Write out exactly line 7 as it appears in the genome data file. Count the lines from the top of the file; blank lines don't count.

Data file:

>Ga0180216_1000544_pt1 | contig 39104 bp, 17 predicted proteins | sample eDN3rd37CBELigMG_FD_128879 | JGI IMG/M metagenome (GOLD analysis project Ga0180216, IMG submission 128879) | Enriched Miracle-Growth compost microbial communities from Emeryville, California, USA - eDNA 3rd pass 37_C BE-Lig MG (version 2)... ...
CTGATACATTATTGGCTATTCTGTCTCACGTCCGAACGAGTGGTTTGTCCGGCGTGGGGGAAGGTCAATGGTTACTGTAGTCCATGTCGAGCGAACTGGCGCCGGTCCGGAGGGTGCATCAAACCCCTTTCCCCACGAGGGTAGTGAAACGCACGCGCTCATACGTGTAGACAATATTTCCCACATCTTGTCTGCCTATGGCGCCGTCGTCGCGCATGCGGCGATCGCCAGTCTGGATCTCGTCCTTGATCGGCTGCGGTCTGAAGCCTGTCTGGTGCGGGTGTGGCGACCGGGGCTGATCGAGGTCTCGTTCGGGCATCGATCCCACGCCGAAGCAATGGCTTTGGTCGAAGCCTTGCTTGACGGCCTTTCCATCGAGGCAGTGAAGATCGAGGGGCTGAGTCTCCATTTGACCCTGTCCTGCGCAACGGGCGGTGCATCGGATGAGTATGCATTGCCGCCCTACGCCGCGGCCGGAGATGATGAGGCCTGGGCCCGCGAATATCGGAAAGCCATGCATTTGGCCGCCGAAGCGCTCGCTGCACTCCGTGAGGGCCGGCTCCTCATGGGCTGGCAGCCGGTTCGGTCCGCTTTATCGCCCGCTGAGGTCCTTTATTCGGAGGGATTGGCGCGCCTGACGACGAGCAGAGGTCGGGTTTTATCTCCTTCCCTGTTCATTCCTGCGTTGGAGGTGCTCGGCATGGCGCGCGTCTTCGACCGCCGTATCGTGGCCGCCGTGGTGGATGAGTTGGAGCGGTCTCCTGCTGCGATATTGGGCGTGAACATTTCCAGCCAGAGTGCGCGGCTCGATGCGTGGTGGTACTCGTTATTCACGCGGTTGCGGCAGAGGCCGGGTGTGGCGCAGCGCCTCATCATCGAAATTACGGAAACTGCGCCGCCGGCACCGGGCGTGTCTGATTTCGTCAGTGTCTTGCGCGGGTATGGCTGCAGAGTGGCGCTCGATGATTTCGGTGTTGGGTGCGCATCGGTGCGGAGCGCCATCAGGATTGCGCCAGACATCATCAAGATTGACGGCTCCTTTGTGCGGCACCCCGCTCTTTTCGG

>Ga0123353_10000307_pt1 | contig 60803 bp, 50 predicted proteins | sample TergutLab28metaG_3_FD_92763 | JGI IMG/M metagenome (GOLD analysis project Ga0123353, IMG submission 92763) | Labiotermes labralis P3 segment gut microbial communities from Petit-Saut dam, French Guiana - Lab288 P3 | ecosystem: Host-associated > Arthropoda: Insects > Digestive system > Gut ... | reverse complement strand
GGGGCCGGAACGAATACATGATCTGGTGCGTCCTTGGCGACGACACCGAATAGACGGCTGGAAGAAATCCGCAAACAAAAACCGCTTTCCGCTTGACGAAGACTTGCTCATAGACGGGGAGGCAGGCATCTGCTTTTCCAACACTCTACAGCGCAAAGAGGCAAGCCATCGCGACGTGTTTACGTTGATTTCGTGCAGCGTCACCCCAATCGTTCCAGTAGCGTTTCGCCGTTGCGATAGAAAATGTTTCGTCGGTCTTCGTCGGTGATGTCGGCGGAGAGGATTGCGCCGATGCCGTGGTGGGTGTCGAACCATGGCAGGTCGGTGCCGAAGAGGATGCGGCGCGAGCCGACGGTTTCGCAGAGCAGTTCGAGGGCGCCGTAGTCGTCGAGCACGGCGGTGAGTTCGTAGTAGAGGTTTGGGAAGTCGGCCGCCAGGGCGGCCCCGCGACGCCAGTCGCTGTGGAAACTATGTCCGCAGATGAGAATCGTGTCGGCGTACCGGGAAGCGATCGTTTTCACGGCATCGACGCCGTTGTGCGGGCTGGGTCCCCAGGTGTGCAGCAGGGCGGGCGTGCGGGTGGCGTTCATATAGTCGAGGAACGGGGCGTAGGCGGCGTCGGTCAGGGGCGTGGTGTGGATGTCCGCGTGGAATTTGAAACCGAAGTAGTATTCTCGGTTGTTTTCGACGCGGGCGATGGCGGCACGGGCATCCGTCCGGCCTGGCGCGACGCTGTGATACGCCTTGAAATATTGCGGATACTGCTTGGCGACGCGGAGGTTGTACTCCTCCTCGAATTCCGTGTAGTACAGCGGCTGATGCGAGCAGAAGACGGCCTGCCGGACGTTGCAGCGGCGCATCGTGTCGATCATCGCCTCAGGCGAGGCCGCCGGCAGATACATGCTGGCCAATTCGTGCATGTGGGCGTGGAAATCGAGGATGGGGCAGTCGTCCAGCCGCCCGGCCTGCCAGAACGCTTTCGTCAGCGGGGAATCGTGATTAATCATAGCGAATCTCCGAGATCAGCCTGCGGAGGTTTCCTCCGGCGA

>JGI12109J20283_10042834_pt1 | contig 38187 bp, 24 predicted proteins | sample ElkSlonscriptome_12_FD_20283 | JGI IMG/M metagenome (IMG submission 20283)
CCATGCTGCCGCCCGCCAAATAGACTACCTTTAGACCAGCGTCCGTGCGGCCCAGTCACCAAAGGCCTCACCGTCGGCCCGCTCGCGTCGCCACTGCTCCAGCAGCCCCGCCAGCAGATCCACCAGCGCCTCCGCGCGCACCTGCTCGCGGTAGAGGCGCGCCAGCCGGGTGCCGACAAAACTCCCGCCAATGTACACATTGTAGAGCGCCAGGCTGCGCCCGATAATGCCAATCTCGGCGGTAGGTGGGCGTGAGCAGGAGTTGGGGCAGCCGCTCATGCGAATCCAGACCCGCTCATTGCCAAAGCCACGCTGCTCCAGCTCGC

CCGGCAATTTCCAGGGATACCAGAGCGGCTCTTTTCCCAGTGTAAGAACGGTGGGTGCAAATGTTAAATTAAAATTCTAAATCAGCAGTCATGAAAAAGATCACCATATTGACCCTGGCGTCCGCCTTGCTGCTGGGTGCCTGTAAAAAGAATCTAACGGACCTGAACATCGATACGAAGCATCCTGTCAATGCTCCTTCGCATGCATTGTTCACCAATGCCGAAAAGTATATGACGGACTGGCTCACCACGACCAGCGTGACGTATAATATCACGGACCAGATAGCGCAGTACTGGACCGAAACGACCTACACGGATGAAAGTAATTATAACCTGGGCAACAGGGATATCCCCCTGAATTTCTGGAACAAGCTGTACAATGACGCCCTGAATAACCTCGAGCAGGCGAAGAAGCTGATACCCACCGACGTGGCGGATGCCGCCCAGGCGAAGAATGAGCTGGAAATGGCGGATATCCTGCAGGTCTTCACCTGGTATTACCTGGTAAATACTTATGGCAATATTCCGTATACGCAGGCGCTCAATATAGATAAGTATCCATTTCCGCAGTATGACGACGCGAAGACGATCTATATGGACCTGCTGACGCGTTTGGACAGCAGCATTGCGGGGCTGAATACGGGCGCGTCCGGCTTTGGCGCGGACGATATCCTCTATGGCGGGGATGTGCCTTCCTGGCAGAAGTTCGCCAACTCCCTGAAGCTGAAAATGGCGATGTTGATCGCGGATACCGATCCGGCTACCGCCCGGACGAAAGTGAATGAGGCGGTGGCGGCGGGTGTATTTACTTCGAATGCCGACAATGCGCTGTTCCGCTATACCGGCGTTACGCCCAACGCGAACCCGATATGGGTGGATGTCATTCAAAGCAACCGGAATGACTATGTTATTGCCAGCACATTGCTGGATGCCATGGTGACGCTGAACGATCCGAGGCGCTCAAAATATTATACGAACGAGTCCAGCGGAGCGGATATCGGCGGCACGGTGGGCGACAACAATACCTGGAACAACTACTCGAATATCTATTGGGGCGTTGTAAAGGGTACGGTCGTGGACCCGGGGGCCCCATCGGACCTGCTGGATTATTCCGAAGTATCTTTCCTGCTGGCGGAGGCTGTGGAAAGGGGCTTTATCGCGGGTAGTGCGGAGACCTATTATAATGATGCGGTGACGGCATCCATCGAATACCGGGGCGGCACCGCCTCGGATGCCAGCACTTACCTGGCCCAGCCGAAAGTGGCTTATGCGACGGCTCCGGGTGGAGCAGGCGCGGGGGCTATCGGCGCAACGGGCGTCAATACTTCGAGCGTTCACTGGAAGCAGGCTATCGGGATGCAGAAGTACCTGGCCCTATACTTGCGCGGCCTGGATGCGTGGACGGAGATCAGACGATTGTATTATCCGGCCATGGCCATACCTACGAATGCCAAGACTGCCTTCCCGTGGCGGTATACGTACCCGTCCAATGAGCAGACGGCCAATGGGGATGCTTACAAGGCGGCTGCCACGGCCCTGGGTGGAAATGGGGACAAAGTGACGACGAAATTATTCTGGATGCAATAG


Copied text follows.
CCGGCAATTTCCAGGGATACCAGAGCGGCTCTTTTCCCAGTGTAAGAACGGTGGGTGCAAATGTTAAATTAAAATTCTAAATCAGCAGTCATGAAAAAGATCACCATATTGACCCTGGCGTCCGCCTTGCTGCTGGGTGCCTGTAAAAAGAATCTAACGGACCTGAACATCGATACGAAGCATCCTGTCAATGCTCCTTCGCATGCATTGTTCACCAATGCCGAAAAGTATATGACGGACTGGCTCACCACGACCAGCGTGACGTATAATATCACGGACCAGATAGCGCAGTACTGGACCGAAACGACCTACACGGATGAAAGTAATTATAACCTGGGCAACAGGGATATCCCCCTGAATTTCTGGAACAAGCTGTACAATGACGCCCTGAATAACCTCGAGCAGGCGAAGAAGCTGATACCCACCGACGTGGCGGATGCCGCCCAGGCGAAGAATGAGCTGGAAATGGCGGATATCCTGCAGGTCTTCACCTGGTATTACCTGGTAAATACTTATGGCAATATTCCGTATACGCAGGCGCTCAATATAGATAAGTATCCATTTCCGCAGTATGACGACGCGAAGACGATCTATATGGACCTGCTGACGCGTTTGGACAGCAGCATTGCGGGGCTGAATACGGGCGCGTCCGGCTTTGGCGCGGACGATATCCTCTATGGCGGGGATGTGCCTTCCTGGCAGAAGTTCGCCAACTCCCTGAAGCTGAAAATGGCGATGTTGATCGCGGATACCGATCCGGCTACCGCCCGGACGAAAGTGAATGAGGCGGTGGCGGCGGGTGTATTTACTTCGAATGCCGACAATGCGCTGTTCCGCTATACCGGCGTTACGCCCAACGCGAACCCGATATGGGTGGATGTCATTCAAAGCAACCGGAATGACTATGTTATTGCCAGCACATTGCTGGATGCCATGGTGACGCTGAACGATCCGAGGCGCTCAAAATATTATACGAACGAGTCCAGCGGAGCGGATATCGGCGGCACGGTGGGCGACAACAATACCTGGAACAACTACTCGAATATCTATTGGGGCGTTGTAAAGGGTACGGTCGTGGACCCGGGGGCCCCATCGGACCTGCTGGATTATTCCGAAGTATCTTTCCTGCTGGCGGAGGCTGTGGAAAGGGGCTTTATCGCGGGTAGTGCGGAGACCTATTATAATGATGCGGTGACGGCATCCATCGAATACCGGGGCGGCACCGCCTCGGATGCCAGCACTTACCTGGCCCAGCCGAAAGTGGCTTATGCGACGGCTCCGGGTGGAGCAGGCGCGGGGGCTATCGGCGCAACGGGCGTCAATACTTCGAGCGTTCACTGGAAGCAGGCTATCGGGATGCAGAAGTACCTGGCCCTATACTTGCGCGGCCTGGATGCGTGGACGGAGATCAGACGATTGTATTATCCGGCCATGGCCATACCTACGAATGCCAAGACTGCCTTCCCGTGGCGGTATACGTACCCGTCCAATGAGCAGACGGCCAATGGGGATGCTTACAAGGCGGCTGCCACGGCCCTGGGTGGAAATGGGGACAAAGTGACGACGAAATTATTCTGGATGCAATAG